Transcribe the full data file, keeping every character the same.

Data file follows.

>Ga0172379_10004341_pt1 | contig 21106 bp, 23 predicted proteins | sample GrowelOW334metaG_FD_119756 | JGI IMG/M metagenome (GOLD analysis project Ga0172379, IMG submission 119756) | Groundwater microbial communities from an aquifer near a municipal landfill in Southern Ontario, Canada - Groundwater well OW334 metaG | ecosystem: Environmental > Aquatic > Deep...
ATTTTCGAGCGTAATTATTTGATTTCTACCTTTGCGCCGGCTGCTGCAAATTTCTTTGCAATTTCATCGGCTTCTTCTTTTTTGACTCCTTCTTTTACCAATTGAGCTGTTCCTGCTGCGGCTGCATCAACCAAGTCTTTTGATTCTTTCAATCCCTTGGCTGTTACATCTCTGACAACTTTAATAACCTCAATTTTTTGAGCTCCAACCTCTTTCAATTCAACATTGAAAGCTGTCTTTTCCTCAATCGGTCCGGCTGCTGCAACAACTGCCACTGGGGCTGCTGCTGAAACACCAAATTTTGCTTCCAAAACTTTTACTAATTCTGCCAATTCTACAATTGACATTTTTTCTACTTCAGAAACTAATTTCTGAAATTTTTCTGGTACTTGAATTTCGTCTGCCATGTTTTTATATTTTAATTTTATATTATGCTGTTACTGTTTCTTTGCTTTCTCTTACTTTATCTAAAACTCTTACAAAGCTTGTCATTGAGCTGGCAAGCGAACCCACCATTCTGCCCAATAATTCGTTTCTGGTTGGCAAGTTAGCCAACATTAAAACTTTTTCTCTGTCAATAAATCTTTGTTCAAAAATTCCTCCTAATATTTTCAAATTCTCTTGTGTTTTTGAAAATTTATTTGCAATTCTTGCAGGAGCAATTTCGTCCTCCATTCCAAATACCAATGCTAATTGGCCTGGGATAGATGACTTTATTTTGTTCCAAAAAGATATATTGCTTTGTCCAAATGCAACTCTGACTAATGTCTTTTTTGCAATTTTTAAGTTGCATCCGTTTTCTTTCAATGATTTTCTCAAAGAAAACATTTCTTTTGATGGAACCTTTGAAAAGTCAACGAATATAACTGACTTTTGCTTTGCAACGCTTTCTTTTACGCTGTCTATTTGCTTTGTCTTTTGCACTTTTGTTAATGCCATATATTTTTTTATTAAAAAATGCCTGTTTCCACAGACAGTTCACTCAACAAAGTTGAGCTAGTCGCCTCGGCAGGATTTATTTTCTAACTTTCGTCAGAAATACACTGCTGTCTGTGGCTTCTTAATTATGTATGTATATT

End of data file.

>Ga0172379_10004341_pt1 | contig 21106 bp, 23 predicted proteins | sample GrowelOW334metaG_FD_119756 | JGI IMG/M metagenome (GOLD analysis project Ga0172379, IMG submission 119756) | Groundwater microbial communities from an aquifer near a municipal landfill in Southern Ontario, Canada - Groundwater well OW334 metaG | ecosystem: Environmental > Aquatic > Deep...
ATTTTCGAGCGTAATTATTTGATTTCTACCTTTGCGCCGGCTGCTGCAAATTTCTTTGCAATTTCATCGGCTTCTTCTTTTTTGACTCCTTCTTTTACCAATTGAGCTGTTCCTGCTGCGGCTGCATCAACCAAGTCTTTTGATTCTTTCAATCCCTTGGCTGTTACATCTCTGACAACTTTAATAACCTCAATTTTTTGAGCTCCAACCTCTTTCAATTCAACATTGAAAGCTGTCTTTTCCTCAATCGGTCCGGCTGCTGCAACAACTGCCACTGGGGCTGCTGCTGAAACACCAAATTTTGCTTCCAAAACTTTTACTAATTCTGCCAATTCTACAATTGACATTTTTTCTACTTCAGAAACTAATTTCTGAAATTTTTCTGGTACTTGAATTTCGTCTGCCATGTTTTTATATTTTAATTTTATATTATGCTGTTACTGTTTCTTTGCTTTCTCTTACTTTATCTAAAACTCTTACAAAGCTTGTCATTGAGCTGGCAAGCGAACCCACCATTCTGCCCAATAATTCGTTTCTGGTTGGCAAGTTAGCCAACATTAAAACTTTTTCTCTGTCAATAAATCTTTGTTCAAAAATTCCTCCTAATATTTTCAAATTCTCTTGTGTTTTTGAAAATTTATTTGCAATTCTTGCAGGAGCAATTTCGTCCTCCATTCCAAATACCAATGCTAATTGGCCTGGGATAGATGACTTTATTTTGTTCCAAAAAGATATATTGCTTTGTCCAAATGCAACTCTGACTAATGTCTTTTTTGCAATTTTTAAGTTGCATCCGTTTTCTTTCAATGATTTTCTCAAAGAAAACATTTCTTTTGATGGAACCTTTGAAAAGTCAACGAATATAACTGACTTTTGCTTTGCAACGCTTTCTTTTACGCTGTCTATTTGCTTTGTCTTTTGCACTTTTGTTAATGCCATATATTTTTTTATTAAAAAATGCCTGTTTCCACAGACAGTTCACTCAACAAAGTTGAGCTAGTCGCCTCGGCAGGATTTATTTTCTAACTTTCGTCAGAAATACACTGCTGTCTGTGGCTTCTTAATTATGTATGTATATT